Sweat Reduction Treatment

There are a number of treatments available for hyperhidrosis, from lifestyle changes or treatments through to surgical procedures.
The following is a summary of the options available to sufferers...

1) Lifestyle changes


It is critical that sufferers pay close attention to personal hygiene. This includes:

  • taking a shower or a bath every day and drying affected areas carefully (this ensures there is no build up of bacteria)
  • avoiding any food or drink or other factors (eg smoking/nicotine) that may trigger excessive sweating
  • using antiperspirants AND deodorant to reduce sweating and control odour
  • if the hyperhidrosis affects the feet, remove shoes and socks where possible, change socks frequently and rotate pairs of shoes so that you do not wear the same pair two days in a row
  • if the hyperhidrosis affects the hands, wear gloves wherever possible
  • use absorbent pads to control excess sweat
  • choose natural fibre clothing
  • avoid the dehydration associated with the condition by drinking water regularly

Help with dealing with possible causes

If hyperhidrosis is brought on by nervousness and/or panic attacks or similar conditions, there has been some (but unfortunately somewhat limited) success from treatments such as psychotherapy, hypnosis and behavioural therapy.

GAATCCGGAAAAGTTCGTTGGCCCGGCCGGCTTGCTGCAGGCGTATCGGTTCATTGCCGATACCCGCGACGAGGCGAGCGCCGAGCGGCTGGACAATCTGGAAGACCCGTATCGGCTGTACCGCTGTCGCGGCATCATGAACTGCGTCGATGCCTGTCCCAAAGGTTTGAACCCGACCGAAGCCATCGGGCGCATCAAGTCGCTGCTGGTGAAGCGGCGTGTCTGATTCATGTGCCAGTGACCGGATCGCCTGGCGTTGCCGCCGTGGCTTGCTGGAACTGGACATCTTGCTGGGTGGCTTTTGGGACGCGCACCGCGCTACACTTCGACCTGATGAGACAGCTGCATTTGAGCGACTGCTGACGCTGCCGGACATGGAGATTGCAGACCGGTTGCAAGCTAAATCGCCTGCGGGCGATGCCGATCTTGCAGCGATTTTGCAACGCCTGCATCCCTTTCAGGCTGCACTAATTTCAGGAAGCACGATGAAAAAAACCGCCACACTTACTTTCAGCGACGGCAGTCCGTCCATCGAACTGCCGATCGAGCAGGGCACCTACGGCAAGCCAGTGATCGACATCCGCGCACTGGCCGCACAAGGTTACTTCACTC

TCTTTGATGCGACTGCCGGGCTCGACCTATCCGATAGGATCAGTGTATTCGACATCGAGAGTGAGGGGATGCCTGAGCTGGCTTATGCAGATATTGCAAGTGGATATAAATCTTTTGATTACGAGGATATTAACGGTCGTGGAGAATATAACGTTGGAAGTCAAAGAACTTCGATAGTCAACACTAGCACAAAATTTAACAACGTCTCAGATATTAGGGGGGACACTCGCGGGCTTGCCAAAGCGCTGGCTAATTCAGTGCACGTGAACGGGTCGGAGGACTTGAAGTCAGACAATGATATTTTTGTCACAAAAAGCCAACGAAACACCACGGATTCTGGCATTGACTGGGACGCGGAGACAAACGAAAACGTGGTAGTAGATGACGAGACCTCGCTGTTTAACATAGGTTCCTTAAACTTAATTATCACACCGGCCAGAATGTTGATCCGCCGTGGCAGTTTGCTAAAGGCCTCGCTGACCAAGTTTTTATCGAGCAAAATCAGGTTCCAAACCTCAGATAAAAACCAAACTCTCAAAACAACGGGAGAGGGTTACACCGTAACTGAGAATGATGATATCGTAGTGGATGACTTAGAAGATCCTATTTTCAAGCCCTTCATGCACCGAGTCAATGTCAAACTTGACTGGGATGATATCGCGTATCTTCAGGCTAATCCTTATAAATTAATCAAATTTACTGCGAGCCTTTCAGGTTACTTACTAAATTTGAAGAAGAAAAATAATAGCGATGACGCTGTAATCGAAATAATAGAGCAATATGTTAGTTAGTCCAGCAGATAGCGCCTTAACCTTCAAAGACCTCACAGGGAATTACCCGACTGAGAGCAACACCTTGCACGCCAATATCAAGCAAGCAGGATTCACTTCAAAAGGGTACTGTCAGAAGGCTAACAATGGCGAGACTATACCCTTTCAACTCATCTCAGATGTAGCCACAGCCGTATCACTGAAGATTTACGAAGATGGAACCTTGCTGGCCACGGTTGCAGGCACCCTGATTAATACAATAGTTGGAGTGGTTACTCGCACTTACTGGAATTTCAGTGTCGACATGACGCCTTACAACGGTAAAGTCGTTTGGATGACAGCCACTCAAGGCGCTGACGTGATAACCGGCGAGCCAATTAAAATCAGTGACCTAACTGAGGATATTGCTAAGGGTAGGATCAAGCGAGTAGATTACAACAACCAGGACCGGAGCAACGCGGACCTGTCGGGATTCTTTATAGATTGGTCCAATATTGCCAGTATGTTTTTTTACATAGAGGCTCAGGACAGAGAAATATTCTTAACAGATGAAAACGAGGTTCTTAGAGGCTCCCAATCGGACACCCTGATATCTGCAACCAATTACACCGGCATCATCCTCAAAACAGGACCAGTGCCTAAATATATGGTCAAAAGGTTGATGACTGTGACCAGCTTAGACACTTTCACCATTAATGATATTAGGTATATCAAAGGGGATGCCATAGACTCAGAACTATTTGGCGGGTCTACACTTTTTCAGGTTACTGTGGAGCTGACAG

2) Non-invasive medical treatment


Botox (Botulinum toxin type A )injections can be effective for the treatment of axillary hyperhidrosis (underarm) and plantar hyperhidrosis (feet) and generally are effective for between four and twelve months.


Iontophoresis involves a mild electric current being passed through water in a container. Hands (or feet) are placed into the water for between 20-40 minutes and the treatment temporarily blocks the sweat glands. The technique has been in use since the 1940s and can decrease sweat production considerably. Generally three treatments are required in the first seven days and thereafter once a week.


These medicines, also known as antichlorinergic drugs, block nerve signals and so can be used to treat 'generalised hyperhidrosis'.

3) Surgical intervention

Surgical removal of sweat glands in the armpit

Removal can be via liposuction or 'subcutaneous curettage' or by laser treatment.

Endoscopic Thoracic Sympathectomy (ETS)

This surgical procedure involves the blocking or cutting of a set of nerves called the 'spinal sympathetic nerves' which control sweat glands under the arm and on the palms.This option is generally an option of last resort, where the patient has not responded to other treatment. It is not used for plantar hyperhidrosis (excessive sweating of the feet).